The Tibetan National Uprising Day and China’s Tibet Dilemma

The Tibetan National Uprising Day and China’s Tibet Dilemma
Photo Credit: AP / TPG

What you need to know

This March marks the 62nd anniversary of the Tibetan National Uprising Day. It’s also an occasion to question the intentions behind the PRC’s policies.

For Tibetans, March is the most critical month of the year. It is on March 10 when Tibetans commemorate an uprising against Chinese occupying forces in 1959.

Since late February, Tibet has been in a lockdown, which will last for at least a month. Visitors are not allowed and foreigners had to leave the region before the lockdown.

Meanwhile, People’s Republic of China (PRC) authorities have been gearing up for this time they consider politically sensitive. In 2009, a U.S. diplomatic cable revealed that the PRC State Council has ramped up efforts to spread positive news about Chinese rule in Tibet. The security bureau has also been keeping close tabs on the region to ensure stability.

Soon after its founding in 1949, the PRC imposed repressive policies on Tibet in the name of democratic reform. The efforts were soon met with widespread resistance. In the 1950’s, Chushi Gangdruk (Four Rivers and Six Ranges in Tibetan), an organization of guerrilla fighters was founded, and Mimang Tsongdu, an underground anti-Chinese group, came into existence.

Since 1951, when China signed the Seventeen Point Agreement with Tibet, the region has been under Chinese control. But on March 10, 1959, the first mass revolt erupted in Lhasa. Tibetans gathered around the Potala Palace, the Dalai Lama’s residence, to guard the spiritual leader. Anguish, fear, and suspicion among Tibetans against the Chinese constituted the leading cause that turned the mass gathering into the first Tibetan National Uprising against China. It is interpreted that the first Tibetan National uprising occurred to protect the Dalai Lama, who is regarded as the symbol of Tibet as a nation.

March uprisings in history

The government more or less tamed Tibetan public expressions of resentment until the second major mass protest broke out in 1987, when a monk group from the Sera monastery called for independence. This protest surprised the Chinese government, who had expected moderation of restrictions on religious freedom and the opening of trade and tourism to win the Tibetan population’s loyalty.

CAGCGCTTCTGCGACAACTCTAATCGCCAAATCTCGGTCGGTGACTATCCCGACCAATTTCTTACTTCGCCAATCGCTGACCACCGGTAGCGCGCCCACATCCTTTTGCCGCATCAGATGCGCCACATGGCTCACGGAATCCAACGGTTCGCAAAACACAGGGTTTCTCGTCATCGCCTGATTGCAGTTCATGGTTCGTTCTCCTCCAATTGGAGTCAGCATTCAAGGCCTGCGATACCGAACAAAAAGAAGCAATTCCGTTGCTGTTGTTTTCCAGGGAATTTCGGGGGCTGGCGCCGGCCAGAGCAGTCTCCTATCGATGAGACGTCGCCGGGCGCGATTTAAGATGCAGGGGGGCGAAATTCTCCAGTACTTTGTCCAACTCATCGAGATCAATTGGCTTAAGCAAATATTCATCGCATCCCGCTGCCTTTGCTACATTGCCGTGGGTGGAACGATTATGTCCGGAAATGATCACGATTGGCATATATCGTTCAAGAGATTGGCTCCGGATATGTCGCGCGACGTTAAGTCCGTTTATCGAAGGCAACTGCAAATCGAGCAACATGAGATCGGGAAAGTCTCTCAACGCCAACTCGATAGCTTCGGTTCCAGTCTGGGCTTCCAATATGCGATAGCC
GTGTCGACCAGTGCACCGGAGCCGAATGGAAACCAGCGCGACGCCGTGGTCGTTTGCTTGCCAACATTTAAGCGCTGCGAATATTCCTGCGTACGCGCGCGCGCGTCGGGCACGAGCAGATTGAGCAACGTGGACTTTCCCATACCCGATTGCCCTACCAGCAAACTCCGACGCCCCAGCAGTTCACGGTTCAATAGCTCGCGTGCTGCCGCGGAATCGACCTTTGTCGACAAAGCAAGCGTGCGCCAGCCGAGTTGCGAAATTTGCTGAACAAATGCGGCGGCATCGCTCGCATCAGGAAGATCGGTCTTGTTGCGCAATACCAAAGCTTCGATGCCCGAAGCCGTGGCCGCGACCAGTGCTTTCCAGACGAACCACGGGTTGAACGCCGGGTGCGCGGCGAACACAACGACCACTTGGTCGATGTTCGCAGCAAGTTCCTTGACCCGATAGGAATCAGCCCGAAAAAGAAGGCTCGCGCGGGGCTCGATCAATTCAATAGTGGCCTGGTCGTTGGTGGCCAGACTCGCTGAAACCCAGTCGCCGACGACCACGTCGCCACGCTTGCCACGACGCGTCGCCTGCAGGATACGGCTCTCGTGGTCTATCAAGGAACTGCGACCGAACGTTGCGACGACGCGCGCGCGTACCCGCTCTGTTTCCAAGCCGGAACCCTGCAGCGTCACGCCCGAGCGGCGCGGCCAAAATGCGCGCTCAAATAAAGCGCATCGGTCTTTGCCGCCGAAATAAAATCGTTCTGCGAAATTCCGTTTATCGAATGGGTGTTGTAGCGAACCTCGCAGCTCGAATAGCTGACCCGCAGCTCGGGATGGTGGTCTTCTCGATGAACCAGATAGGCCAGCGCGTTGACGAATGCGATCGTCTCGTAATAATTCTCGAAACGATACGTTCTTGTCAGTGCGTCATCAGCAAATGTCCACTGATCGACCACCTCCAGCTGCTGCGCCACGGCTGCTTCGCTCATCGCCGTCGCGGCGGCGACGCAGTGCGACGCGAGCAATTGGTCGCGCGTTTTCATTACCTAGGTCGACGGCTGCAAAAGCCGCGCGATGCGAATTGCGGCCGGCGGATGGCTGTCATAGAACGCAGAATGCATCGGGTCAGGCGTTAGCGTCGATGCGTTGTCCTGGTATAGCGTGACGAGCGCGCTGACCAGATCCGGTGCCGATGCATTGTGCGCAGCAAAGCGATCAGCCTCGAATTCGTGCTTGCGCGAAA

On March 5, 1989, a protest involving thousands of Tibetan laypeople and monastic institutions took place. The government crushed the protest in two days, and imposed martial law for 13 months.

In 2008, while China was preparing to host the Beijing Olympics, an event designed to showcase modern China, a group of monks staged a demonstration in Lhasa, displaying slogans related to Tibet’s independence and the Dalai Lama. Lay Tibetans later joined the monk groups with the Tibetan national flag, which has been prohibited since 1950. The protest spread to other Tibetan areas in Qinghai, Gansu, and Sichuan, involving about 30,000 participants. The Chinese government’s military suppression of the protest was widely criticized and led to a popular call for the Olympic boycott.

This March marks the 62nd anniversary of the Tibetan National Uprising Day. In the last six decades, the Chinese government has sought to prevent a recurrence of a movement on the scale of 1959 with three policies: “economic development and integration,” an anti-Dalai Lama campaign, and a systematic suppression of religious freedom. But the three major protests mentioned above, plus 157 cases of self-immolation, show that these policies have not been successful.

Despite constant concern raised by human rights groups, scholars within China, and internationally, the Chinese government continues to maintain the same repressive measures. It is important that we continue to question the intention of these failed policies.

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TNL Editor: Bryan Chou, Nicholas Haggerty (@thenewslensintl)

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